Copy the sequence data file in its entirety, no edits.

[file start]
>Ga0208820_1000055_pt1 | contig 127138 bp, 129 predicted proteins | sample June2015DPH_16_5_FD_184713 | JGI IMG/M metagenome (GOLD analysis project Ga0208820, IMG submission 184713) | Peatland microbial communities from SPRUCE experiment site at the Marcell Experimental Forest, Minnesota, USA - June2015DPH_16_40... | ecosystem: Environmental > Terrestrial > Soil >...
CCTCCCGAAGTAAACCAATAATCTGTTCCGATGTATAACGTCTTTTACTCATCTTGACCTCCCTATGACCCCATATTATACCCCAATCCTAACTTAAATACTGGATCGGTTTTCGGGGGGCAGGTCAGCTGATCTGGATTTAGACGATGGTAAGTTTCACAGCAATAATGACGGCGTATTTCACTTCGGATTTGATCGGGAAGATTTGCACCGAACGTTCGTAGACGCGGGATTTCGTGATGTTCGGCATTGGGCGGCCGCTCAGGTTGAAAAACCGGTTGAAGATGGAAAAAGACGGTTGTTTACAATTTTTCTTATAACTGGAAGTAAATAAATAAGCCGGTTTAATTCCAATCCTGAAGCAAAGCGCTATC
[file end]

>Ga0208820_1000055_pt1 | contig 127138 bp, 129 predicted proteins | sample June2015DPH_16_5_FD_184713 | JGI IMG/M metagenome (GOLD analysis project Ga0208820, IMG submission 184713) | Peatland microbial communities from SPRUCE experiment site at the Marcell Experimental Forest, Minnesota, USA - June2015DPH_16_40... | ecosystem: Environmental > Terrestrial > Soil >...
CCTCCCGAAGTAAACCAATAATCTGTTCCGATGTATAACGTCTTTTACTCATCTTGACCTCCCTATGACCCCATATTATACCCCAATCCTAACTTAAATACTGGATCGGTTTTCGGGGGGCAGGTCAGCTGATCTGGATTTAGACGATGGTAAGTTTCACAGCAATAATGACGGCGTATTTCACTTCGGATTTGATCGGGAAGATTTGCACCGAACGTTCGTAGACGCGGGATTTCGTGATGTTCGGCATTGGGCGGCCGCTCAGGTTGAAAAACCGGTTGAAGATGGAAAAAGACGGTTGTTTACAATTTTTCTTATAACTGGAAGTAAATAAATAAGCCGGTTTAATTCCAATCCTGAAGCAAAGCGCTATC